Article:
The Stiga SC 48 AE is a battery chainsaw with a good bar length in relation to the size of the machine. This makes it effective for felling and cross-cutting smaller trees. Above all it's most suitable for limbing. The chain has an unfortunate tendency to jump when cutting things like brushwood. The chainsaw is easy to clean and you can quickly remove the drive sprocket cover. The battery is a bit stiff to remove, but the charger is very straightforward. The battery charger is a little more powerful than the normal industry standard and Stiga's batteries are relatively cheap. Stiga doesn't yet sell a package with a chainsaw, charger and battery all together, which is a bit odd as their selection of compatible batteries is so small. A handy suspension hole makes it easy to store the chainsaw. Intelligent design in the start/stop button makes access easier if you're wearing protective gloves. Unfortunately, the kickback protection is placed so close to the front handle that a large gloved hand can't really fit. The safety throttle is also rather small. The SC 48 feels quite heavy. This isn't due to a particularly high machine weight, but instead the effect of the chainsaw being poorly balanced, with a lot of the weight at the back. This makes it more of an effort to use for longer sessions. The Stiga 48 AE is poorly designed in parts, but at the same time it gives a lot of power for your money.
Useful information about chainsaws
Even though chainsaws on the market may be very similar at first glance, many aspects can distinguish them from each other. For example, good balance is important for working ergonomics, and there are also a number of functions that the chainsaw should include in order to be safe. Here we go through the points you should take into account when choosing a chainsaw.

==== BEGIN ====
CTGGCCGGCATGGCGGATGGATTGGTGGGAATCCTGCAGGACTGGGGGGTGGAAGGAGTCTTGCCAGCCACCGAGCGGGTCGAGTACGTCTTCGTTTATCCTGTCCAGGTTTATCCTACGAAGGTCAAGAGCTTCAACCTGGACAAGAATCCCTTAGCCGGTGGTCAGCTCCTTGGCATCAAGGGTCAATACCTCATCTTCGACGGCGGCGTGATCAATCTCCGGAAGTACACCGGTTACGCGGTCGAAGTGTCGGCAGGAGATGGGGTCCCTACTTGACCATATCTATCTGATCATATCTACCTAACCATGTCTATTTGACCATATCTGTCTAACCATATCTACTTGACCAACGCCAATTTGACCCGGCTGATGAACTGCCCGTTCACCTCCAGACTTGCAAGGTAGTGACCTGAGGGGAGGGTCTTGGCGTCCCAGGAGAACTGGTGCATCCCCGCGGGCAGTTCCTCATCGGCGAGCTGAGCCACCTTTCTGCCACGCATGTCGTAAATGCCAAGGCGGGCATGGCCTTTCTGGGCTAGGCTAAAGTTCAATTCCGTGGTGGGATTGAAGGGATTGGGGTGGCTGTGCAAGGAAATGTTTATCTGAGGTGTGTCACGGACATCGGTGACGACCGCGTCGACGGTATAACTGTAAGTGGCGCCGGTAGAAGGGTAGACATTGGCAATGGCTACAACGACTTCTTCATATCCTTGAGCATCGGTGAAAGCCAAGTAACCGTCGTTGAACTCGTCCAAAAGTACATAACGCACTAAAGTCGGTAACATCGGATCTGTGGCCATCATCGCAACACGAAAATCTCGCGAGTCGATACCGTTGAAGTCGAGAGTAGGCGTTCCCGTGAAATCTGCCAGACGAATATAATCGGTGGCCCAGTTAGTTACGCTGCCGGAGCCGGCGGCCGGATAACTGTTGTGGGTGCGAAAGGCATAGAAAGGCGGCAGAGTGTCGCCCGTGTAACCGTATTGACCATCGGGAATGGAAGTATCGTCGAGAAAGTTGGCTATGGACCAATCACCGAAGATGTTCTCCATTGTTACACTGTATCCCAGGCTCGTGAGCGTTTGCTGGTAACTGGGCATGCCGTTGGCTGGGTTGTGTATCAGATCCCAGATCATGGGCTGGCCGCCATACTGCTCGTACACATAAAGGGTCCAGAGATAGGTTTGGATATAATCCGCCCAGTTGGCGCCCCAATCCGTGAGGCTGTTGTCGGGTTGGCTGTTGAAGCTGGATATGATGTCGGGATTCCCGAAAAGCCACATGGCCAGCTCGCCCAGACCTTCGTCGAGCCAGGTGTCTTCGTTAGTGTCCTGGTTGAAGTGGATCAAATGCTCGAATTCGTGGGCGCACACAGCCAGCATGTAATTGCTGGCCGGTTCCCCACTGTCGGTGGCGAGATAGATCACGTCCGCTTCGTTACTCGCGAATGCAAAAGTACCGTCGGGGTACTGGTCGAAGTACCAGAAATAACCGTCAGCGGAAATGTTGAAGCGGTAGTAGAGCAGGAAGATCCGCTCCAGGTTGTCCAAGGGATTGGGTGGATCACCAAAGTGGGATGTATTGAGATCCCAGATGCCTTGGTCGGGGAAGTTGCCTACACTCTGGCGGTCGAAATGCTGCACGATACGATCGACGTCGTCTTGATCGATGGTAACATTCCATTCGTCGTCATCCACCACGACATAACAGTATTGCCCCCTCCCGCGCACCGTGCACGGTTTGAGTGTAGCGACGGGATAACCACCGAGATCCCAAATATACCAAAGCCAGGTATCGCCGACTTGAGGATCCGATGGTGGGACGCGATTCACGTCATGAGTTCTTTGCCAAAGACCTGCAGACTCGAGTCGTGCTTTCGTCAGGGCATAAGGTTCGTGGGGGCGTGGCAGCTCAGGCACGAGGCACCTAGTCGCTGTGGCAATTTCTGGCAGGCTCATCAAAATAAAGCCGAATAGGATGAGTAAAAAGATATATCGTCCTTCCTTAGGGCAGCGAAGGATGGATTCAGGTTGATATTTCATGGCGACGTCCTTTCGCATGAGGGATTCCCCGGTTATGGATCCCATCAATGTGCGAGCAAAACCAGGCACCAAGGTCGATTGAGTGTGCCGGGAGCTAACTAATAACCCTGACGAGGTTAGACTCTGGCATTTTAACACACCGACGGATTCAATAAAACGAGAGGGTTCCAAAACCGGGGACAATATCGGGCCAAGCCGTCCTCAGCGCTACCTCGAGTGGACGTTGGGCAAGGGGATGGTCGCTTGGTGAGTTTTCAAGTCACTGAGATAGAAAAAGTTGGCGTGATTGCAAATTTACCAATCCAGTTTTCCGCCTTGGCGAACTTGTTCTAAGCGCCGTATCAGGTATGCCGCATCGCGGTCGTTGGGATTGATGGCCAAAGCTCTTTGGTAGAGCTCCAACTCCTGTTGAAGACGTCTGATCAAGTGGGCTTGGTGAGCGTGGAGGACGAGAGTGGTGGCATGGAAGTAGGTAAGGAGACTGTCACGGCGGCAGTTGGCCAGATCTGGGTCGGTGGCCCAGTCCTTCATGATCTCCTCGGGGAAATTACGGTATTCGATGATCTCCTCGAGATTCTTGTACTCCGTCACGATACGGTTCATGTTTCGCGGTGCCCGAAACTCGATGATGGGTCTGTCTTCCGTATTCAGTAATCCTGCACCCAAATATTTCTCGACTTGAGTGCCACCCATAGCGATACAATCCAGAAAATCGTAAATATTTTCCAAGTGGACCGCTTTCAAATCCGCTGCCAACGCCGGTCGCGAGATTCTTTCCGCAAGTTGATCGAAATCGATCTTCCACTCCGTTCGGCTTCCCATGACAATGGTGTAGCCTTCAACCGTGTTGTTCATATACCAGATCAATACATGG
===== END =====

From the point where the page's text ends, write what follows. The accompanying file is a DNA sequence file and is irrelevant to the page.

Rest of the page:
We also go through the concept of pitch and explain how to measure the pitch on your chain.
Different types of chainsaw
One of the first questions you're faced with when buying a chainsaw is whether it should be powered by a battery, mains electric or petrol.
The battery-powered version has the advantage that you don't have to struggle with extension cables when you want to use it. The disadvantage is, of course, that you have to recharge it between uses. If you choose a battery-powered chainsaw, it's important that it can cope with the entire task you intend to use it for; both felling the tree and any subsequent cross-cutting. Alternatively you can have a number of batteries. A battery-powered chainsaw is rarely suitable if you have large trees or trees with harder woods such as oak.
If you choose a battery-powered chainsaw, make it one with a brushless motor, as this gives a longer lifetime.
Mains powered electric chainsaws have the advantage of often being slightly lighter and neater than petrol-operated ones. For small trees, or for homeowners with a slightly smaller garden and a few less substantial trees, these are often sufficient.
Electric and battery-powered chainsaws also have the advantage that they don't release exhaust gases and that they are quieter, so they can be used indoors and in urban areas without causing too much disruption.
Internal combustion engines
But for anyone with woodland, or a garden with big trees, a petrol-driven chainsaw is the best choice. They are often heavier, but at the same time have a higher capacity and don't require a cable.
Petrol-operated chainsaws for the average homeowner are normally equipped with a two-stroke motor, which is usually sufficient. But you can also get chainsaws with four-stroke motors. These are significantly more powerful.